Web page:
Dynamic retargeting creates custom ads for every user. It requires sophisticated ad tech to tailor ads to individual user preferences and determines when to serve which ad to increase the likelihood of a conversion. Dynamic retargeting is recommended for companies who operate in B2C markets and have a large product portfolio. Due to the complexities of the variables involved in these types of businesses, running retargeting campaigns manually would be too big of a task and is best done dynamically.

Different way to utilise retargeting

Retargeting campaigns and programmatic advertising can run across social media platforms, multiple websites, YouTube and apps ensuring you can reach your target audience wherever they go online.

On social media

Social media allows marketers to target extremely engaged consumers who have a high intent to purchase and are at the bottom of the funnel. Not only does it give you access to large audiences, it lets you take advantage of trends to further expand your reach and increase brand awareness.

On websites

Website retargeting allows marketers to tailor messaging and ad copies to user’s previous online behaviour using display advertising. The best way to start, is to use a digital advertising platform.

Using a digital advertising platform allows marketers to create ads at scale in multiple sizes at the same time, synchronise your stock inventory so you don’t pay to advertise products that are out of stock, geographically target your audience and get advanced reporting so you can make data driven decisions for the best performance gains.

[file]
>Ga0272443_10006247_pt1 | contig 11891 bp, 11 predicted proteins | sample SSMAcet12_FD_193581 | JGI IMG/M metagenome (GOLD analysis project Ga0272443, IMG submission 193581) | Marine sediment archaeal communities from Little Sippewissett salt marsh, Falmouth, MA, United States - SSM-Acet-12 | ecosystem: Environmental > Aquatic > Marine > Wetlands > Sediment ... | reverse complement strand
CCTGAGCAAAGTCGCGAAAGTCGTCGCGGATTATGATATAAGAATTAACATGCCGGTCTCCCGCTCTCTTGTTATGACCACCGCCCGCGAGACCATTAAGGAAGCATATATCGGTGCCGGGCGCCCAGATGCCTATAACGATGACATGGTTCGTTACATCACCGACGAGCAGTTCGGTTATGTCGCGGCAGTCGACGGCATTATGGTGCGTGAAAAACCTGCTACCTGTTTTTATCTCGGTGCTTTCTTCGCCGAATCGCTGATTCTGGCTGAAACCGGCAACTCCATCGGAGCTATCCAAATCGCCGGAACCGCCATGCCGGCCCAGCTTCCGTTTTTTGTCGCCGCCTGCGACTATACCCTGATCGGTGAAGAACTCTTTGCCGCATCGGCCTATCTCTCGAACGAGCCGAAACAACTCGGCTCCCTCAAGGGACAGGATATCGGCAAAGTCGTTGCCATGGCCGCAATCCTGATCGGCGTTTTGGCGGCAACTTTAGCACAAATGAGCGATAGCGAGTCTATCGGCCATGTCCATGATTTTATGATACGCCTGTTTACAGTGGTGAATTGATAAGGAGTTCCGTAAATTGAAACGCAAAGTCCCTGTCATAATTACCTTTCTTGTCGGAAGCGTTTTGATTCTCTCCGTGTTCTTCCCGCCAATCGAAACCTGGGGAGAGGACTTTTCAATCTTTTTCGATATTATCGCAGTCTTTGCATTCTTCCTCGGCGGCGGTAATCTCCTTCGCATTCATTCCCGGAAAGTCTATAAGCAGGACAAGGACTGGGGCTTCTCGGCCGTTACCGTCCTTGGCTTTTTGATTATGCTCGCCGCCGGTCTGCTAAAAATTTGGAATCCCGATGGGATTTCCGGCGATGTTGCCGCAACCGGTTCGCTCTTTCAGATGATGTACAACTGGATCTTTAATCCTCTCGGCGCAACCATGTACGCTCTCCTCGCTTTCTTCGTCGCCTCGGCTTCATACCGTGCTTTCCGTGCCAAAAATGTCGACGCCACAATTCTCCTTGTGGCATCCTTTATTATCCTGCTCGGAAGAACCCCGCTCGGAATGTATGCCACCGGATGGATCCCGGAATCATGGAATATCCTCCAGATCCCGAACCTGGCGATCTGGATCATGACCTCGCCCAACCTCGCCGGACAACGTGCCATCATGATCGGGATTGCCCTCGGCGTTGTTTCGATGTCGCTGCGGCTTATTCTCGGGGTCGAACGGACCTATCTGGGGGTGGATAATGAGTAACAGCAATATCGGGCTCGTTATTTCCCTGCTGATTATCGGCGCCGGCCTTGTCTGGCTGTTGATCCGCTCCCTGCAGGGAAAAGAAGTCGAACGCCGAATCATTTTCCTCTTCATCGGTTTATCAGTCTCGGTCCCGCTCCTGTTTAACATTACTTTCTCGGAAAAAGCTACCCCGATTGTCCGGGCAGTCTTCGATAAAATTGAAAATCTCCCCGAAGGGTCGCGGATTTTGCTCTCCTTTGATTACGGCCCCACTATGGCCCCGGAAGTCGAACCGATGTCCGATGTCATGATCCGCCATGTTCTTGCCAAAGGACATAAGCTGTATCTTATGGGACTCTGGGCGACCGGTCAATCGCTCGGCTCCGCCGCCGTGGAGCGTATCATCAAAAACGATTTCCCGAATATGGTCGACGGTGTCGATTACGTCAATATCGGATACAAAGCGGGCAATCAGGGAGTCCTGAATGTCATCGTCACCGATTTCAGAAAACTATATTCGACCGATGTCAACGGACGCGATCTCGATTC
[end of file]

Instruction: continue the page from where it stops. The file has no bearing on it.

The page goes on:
On mobile devices

Retargeting on mobile devices is a fundamental aspect of retargeting campaigns and allows you to retarget desktop visitors on mobile devices. They are an integral part of the online shopping experience with people using them for every part of the journey, from researching products, to making a purchase and leaving reviews and feedback about products.

Remarketing and retargeting – what is the difference?

Often used in conjunction with each other, however, they’re not the same thing:

  • Retargeting is a term used to describe the process of showing ads to customers after they have left a website. Retargeting uses cookies to store information about website visitors.
  • Remarketing is a term used to describe the process of collecting contact information from customers to run email marketing campaigns.

Audience segmentation and targeting

Audience segmentation is an important part of the retargeting process. It allows marketers to put users into groups based on where they are in the funnel. For example, someone who only visited your homepage and left the website would be higher up the funnel than someone who browsed multiple pages, added a few products to the basket and left without making a purchase.